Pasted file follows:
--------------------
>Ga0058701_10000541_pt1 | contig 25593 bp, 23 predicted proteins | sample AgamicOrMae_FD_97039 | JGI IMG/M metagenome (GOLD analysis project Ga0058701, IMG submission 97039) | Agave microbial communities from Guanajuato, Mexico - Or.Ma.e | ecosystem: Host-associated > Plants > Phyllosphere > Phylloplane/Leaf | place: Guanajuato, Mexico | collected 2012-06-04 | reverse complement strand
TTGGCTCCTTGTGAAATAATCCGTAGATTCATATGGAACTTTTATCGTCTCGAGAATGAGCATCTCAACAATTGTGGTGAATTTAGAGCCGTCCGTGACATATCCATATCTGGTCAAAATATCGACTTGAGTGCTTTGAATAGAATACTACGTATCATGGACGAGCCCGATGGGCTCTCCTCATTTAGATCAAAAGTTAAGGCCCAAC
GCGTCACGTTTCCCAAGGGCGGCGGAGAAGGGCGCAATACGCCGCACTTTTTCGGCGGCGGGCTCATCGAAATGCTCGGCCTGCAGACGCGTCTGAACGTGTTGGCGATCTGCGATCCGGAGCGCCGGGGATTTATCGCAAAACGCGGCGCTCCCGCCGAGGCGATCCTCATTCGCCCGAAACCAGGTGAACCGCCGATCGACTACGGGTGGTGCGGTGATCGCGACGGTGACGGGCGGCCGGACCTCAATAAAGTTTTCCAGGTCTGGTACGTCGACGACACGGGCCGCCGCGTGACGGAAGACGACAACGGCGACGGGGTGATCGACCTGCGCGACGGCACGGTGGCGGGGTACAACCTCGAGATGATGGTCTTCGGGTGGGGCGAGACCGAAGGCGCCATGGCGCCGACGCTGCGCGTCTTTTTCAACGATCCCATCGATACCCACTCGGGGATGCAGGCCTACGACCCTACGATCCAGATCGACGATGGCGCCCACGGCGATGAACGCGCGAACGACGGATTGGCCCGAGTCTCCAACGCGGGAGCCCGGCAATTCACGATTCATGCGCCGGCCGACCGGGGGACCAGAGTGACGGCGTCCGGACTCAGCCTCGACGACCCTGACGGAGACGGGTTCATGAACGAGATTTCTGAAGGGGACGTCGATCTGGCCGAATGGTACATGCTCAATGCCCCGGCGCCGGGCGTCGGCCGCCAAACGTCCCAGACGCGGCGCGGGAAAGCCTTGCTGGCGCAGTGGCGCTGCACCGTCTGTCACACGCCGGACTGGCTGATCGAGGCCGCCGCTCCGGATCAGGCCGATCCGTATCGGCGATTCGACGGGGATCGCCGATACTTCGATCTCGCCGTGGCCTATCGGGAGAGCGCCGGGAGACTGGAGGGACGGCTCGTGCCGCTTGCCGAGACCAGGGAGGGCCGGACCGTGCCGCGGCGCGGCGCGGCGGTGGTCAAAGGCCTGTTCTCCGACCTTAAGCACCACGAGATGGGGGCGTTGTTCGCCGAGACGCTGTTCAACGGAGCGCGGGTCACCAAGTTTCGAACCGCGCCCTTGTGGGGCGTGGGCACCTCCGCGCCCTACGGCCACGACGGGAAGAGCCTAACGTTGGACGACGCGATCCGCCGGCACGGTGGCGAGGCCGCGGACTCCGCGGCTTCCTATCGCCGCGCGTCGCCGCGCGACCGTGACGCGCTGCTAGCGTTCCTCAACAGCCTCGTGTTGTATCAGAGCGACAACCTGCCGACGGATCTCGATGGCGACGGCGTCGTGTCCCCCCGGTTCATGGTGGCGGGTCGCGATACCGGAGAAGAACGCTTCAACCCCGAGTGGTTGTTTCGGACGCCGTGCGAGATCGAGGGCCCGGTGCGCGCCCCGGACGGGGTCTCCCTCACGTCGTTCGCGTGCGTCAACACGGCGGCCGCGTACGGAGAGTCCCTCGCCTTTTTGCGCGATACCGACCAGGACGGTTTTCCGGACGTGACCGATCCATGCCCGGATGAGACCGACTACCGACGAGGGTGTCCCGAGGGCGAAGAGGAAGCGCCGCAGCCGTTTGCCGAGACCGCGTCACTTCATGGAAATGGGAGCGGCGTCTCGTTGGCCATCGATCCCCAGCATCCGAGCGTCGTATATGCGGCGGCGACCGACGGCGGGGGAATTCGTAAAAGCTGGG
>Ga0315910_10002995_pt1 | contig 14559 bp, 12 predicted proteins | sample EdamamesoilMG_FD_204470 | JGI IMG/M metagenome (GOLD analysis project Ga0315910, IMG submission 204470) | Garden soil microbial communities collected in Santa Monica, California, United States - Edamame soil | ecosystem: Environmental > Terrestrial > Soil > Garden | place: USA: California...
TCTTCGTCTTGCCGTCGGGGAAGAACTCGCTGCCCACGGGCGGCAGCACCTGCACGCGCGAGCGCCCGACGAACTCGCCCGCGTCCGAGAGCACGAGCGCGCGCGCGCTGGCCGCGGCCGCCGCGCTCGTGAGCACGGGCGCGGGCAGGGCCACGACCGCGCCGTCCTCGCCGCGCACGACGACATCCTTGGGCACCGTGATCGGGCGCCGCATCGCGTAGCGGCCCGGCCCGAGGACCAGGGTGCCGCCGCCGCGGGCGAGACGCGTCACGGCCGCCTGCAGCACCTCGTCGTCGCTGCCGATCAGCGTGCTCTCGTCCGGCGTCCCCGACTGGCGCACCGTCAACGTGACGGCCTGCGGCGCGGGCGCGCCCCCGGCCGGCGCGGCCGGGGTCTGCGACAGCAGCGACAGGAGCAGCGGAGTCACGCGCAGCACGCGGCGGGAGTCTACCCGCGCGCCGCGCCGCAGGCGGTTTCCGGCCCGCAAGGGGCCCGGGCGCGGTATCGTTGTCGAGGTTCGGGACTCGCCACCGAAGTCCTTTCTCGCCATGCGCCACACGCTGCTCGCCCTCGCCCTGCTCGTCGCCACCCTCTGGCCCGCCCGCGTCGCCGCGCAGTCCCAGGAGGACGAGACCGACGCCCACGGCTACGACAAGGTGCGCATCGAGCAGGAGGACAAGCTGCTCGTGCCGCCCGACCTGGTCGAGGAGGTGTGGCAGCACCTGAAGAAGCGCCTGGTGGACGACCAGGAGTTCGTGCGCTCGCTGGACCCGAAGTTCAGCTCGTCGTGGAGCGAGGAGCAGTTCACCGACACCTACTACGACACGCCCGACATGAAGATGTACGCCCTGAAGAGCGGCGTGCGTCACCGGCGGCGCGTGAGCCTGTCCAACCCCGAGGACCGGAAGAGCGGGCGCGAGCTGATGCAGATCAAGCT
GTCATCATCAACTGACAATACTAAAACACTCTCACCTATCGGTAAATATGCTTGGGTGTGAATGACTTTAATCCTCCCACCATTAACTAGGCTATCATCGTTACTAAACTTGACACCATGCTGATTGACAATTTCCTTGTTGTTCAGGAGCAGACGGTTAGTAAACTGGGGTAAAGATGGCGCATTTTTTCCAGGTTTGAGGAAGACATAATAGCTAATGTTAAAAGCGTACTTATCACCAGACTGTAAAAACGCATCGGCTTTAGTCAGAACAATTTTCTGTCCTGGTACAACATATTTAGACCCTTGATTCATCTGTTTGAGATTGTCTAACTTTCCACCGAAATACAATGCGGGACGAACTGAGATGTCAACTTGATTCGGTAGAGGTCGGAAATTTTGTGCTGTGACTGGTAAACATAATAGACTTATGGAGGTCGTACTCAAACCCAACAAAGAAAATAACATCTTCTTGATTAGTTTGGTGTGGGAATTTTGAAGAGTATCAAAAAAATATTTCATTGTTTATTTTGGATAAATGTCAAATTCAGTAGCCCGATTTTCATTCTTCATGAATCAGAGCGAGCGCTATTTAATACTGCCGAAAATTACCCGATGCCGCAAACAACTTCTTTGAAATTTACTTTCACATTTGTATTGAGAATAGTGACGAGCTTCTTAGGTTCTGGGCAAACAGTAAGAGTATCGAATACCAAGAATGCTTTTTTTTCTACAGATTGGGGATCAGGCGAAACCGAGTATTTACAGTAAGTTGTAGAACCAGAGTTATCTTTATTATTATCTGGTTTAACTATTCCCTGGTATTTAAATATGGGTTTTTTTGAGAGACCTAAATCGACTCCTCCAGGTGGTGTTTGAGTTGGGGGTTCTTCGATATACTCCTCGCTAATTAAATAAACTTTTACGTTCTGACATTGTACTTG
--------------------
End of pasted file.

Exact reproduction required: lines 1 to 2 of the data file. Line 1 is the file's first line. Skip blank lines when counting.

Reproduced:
>Ga0058701_10000541_pt1 | contig 25593 bp, 23 predicted proteins | sample AgamicOrMae_FD_97039 | JGI IMG/M metagenome (GOLD analysis project Ga0058701, IMG submission 97039) | Agave microbial communities from Guanajuato, Mexico - Or.Ma.e | ecosystem: Host-associated > Plants > Phyllosphere > Phylloplane/Leaf | place: Guanajuato, Mexico | collected 2012-06-04 | reverse complement strand
TTGGCTCCTTGTGAAATAATCCGTAGATTCATATGGAACTTTTATCGTCTCGAGAATGAGCATCTCAACAATTGTGGTGAATTTAGAGCCGTCCGTGACATATCCATATCTGGTCAAAATATCGACTTGAGTGCTTTGAATAGAATACTACGTATCATGGACGAGCCCGATGGGCTCTCCTCATTTAGATCAAAAGTTAAGGCCCAAC